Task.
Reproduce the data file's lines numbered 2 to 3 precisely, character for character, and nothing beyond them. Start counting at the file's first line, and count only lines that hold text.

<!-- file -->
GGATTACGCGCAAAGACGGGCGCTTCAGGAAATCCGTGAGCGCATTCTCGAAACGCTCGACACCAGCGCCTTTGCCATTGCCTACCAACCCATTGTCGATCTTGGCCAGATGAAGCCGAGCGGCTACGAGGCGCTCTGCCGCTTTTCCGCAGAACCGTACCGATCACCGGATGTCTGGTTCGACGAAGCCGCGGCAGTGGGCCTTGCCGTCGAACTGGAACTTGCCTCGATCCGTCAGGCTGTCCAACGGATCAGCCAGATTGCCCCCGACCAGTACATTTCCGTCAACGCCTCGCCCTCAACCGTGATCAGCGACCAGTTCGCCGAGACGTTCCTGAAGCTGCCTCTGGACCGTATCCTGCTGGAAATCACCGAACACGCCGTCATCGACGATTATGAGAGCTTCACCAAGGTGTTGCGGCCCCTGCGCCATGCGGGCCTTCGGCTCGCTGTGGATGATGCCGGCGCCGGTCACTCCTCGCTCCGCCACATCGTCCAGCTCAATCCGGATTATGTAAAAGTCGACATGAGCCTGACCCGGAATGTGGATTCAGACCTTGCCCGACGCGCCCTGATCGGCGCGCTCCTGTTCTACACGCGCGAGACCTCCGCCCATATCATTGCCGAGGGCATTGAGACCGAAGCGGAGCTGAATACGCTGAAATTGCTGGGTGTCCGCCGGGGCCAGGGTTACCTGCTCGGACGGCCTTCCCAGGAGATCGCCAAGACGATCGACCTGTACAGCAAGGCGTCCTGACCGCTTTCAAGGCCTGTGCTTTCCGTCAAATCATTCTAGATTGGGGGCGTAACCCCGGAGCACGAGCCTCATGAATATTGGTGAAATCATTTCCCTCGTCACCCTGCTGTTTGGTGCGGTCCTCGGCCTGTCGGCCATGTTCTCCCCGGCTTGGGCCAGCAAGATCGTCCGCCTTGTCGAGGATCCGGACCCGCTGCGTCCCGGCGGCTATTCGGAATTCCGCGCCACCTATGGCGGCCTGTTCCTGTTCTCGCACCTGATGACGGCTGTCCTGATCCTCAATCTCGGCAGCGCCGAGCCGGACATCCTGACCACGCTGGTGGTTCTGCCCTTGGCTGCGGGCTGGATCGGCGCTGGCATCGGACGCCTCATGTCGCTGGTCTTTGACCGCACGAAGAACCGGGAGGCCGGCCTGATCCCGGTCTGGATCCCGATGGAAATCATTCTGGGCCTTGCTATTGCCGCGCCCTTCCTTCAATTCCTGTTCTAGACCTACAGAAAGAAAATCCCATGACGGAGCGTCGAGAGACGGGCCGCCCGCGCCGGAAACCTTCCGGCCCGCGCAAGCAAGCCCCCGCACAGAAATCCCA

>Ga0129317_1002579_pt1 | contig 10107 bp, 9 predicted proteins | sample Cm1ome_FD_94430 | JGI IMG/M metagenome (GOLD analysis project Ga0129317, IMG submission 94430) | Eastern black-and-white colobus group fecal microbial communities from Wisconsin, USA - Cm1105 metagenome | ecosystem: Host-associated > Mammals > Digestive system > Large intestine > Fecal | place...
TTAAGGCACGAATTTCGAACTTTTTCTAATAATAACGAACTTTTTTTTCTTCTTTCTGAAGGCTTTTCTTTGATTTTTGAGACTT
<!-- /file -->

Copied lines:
>Ga0129317_1002579_pt1 | contig 10107 bp, 9 predicted proteins | sample Cm1ome_FD_94430 | JGI IMG/M metagenome (GOLD analysis project Ga0129317, IMG submission 94430) | Eastern black-and-white colobus group fecal microbial communities from Wisconsin, USA - Cm1105 metagenome | ecosystem: Host-associated > Mammals > Digestive system > Large intestine > Fecal | place...
TTAAGGCACGAATTTCGAACTTTTTCTAATAATAACGAACTTTTTTTTCTTCTTTCTGAAGGCTTTTCTTTGATTTTTGAGACTT